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It seems that April is Confederate Heritage month. Why one would want to celebrate a heritage of violent rebellion against a democratically elected government in order to perpetuate a system of chattel slavery is a bit hard for me to say.

When I was growing up in New York City, for example, I don't remember any mass campaigns to celebrate the 1863 draft riots as the city's finest hour. The states of the Old Confederacy are hardly unique in that elements of their historical heritage involve discreditable treatment of African-Americans. But they do seem unusual in their insistence on celebrating these historical episodes and in insisting that portraying them in a positive light is integral to a proper understanding of their local identity. Even odder, as best I can tell these days (it was different in the past) most of the folks who like to wave the Confederate flag are perfectly genuine when they get offended that others see them as waving a banner of violent white supremacist ideology. But if that's not the ideology you mean to associate with, then why not drop the flag and adopt some less provocative emblem of Southern folkways?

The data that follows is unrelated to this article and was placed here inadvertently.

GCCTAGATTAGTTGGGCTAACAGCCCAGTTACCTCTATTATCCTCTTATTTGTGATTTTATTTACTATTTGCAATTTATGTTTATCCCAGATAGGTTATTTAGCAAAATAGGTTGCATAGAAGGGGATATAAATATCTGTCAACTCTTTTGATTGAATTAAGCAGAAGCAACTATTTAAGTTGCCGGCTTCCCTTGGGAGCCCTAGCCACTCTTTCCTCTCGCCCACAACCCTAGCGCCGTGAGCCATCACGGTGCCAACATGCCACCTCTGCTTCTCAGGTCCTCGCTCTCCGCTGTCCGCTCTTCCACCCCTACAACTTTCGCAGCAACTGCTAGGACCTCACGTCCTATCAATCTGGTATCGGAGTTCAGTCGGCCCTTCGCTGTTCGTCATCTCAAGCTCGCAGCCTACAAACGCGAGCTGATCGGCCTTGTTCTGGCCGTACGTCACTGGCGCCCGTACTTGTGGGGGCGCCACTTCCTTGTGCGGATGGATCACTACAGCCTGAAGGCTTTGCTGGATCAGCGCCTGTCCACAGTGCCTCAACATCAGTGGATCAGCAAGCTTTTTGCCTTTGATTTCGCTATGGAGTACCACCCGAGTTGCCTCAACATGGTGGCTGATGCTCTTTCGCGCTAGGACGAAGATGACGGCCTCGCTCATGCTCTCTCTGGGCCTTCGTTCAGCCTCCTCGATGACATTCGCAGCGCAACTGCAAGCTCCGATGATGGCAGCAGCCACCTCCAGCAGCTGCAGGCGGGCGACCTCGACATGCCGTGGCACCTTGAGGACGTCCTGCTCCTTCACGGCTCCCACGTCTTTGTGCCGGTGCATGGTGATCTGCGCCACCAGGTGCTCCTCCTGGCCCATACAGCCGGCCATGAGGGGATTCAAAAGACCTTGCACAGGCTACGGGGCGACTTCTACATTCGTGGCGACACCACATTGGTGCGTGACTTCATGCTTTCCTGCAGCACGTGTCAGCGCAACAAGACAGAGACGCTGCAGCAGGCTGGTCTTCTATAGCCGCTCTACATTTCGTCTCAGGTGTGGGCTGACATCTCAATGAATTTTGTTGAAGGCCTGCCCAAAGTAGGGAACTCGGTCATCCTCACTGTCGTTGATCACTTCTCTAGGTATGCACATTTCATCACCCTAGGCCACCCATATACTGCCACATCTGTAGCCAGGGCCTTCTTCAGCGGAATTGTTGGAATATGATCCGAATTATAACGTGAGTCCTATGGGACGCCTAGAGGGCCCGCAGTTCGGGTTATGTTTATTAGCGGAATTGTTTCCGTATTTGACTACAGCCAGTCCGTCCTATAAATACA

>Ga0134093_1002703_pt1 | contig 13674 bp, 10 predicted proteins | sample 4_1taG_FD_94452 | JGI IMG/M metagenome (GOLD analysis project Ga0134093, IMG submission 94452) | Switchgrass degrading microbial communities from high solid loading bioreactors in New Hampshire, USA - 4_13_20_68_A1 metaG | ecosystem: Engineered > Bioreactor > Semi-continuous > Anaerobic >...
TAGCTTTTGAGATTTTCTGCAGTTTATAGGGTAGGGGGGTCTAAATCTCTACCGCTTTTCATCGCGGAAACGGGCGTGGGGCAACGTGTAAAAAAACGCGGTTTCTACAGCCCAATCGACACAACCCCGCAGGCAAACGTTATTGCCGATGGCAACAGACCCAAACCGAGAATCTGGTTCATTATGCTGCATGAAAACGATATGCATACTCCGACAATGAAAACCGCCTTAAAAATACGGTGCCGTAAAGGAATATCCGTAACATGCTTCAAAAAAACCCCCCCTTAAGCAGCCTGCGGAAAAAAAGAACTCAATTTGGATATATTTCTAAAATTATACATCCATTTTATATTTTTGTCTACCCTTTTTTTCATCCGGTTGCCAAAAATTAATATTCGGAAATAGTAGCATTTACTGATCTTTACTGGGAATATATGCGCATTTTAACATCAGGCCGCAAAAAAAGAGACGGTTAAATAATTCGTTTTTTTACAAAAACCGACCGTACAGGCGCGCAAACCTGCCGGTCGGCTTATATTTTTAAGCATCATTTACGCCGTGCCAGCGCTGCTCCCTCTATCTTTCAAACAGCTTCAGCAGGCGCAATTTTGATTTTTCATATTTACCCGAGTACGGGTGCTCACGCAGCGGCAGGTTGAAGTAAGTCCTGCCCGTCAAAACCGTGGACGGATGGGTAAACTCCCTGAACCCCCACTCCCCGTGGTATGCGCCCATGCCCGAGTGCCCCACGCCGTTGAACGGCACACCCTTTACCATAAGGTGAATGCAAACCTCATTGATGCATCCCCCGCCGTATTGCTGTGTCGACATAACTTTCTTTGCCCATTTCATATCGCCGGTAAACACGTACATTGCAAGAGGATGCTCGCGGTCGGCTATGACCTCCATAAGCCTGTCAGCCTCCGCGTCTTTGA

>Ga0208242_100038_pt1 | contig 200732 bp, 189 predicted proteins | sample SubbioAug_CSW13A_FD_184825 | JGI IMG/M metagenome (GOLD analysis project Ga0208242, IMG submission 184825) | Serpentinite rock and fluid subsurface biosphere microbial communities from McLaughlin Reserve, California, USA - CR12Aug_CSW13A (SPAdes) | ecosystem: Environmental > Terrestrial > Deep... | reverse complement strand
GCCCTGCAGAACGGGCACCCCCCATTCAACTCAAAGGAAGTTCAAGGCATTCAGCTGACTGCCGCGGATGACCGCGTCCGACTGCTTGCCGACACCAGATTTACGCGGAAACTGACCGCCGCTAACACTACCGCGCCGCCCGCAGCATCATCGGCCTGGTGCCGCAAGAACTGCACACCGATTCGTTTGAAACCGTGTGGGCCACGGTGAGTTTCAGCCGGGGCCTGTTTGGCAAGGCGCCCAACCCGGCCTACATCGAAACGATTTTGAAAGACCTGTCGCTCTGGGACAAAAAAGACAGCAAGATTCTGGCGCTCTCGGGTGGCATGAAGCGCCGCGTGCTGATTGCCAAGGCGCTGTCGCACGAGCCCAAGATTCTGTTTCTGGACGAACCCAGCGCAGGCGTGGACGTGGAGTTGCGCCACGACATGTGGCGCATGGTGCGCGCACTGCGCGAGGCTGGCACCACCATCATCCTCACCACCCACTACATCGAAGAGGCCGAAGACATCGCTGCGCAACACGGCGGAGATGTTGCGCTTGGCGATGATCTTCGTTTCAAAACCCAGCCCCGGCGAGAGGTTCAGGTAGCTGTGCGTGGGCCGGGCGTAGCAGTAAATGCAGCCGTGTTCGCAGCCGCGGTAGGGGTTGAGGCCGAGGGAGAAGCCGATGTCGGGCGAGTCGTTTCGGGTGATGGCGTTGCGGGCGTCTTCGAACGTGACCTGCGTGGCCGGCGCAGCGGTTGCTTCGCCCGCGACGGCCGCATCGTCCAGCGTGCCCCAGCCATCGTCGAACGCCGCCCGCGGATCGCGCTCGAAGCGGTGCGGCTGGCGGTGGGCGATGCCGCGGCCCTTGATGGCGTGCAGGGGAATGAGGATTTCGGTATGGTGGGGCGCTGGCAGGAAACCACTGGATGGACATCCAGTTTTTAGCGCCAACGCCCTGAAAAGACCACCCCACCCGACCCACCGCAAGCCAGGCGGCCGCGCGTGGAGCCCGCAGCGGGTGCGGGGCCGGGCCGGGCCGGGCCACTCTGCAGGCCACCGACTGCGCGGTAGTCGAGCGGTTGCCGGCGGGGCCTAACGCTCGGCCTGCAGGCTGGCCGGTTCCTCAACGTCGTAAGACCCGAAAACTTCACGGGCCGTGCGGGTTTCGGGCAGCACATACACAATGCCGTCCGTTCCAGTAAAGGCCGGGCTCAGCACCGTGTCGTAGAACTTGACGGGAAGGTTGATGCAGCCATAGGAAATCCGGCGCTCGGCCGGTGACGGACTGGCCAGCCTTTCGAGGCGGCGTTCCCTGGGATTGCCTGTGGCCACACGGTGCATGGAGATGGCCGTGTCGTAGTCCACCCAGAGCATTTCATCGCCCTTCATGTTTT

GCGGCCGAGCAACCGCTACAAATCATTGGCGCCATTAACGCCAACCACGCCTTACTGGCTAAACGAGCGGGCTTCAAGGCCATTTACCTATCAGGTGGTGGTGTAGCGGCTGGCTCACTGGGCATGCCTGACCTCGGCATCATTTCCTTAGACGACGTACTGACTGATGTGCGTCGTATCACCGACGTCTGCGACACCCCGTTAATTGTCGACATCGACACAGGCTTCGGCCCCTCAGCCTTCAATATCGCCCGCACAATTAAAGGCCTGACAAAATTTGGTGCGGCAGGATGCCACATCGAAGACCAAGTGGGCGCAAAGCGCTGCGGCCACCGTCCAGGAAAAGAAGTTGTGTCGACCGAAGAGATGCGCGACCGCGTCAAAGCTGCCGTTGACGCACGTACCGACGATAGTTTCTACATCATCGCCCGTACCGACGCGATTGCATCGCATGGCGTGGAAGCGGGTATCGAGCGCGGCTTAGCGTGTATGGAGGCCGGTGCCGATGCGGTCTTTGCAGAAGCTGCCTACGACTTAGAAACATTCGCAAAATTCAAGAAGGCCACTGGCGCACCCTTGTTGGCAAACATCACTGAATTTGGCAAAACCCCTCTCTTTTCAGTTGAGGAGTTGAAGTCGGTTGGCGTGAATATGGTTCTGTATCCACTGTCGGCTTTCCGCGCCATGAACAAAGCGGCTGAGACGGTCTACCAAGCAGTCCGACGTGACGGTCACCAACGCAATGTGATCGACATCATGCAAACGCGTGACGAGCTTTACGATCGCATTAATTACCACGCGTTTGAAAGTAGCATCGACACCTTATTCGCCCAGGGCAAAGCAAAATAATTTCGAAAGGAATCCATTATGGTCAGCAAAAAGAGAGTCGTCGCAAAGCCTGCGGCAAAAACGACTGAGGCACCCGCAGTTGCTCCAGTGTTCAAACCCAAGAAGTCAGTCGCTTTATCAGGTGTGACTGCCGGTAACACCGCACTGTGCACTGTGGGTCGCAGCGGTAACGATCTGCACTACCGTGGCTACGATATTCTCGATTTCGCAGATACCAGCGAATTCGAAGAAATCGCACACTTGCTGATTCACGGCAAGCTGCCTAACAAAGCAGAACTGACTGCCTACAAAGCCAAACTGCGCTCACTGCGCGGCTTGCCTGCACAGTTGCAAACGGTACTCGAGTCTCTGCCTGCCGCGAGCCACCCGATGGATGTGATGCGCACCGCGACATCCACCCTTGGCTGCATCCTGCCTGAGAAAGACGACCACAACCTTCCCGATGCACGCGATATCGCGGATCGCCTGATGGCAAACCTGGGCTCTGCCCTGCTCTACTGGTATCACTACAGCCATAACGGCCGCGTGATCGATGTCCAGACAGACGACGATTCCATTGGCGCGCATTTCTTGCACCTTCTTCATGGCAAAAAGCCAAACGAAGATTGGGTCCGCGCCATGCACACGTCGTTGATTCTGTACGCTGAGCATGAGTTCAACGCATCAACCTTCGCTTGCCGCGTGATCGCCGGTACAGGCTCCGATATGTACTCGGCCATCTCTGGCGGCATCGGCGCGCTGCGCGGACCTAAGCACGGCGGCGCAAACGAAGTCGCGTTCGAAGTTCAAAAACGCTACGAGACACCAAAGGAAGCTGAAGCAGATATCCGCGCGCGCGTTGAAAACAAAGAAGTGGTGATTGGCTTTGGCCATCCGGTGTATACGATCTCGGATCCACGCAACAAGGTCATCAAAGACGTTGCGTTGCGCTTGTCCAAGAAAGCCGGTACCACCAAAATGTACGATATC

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Matthew Yglesias is a former writer and editor at The Atlantic.

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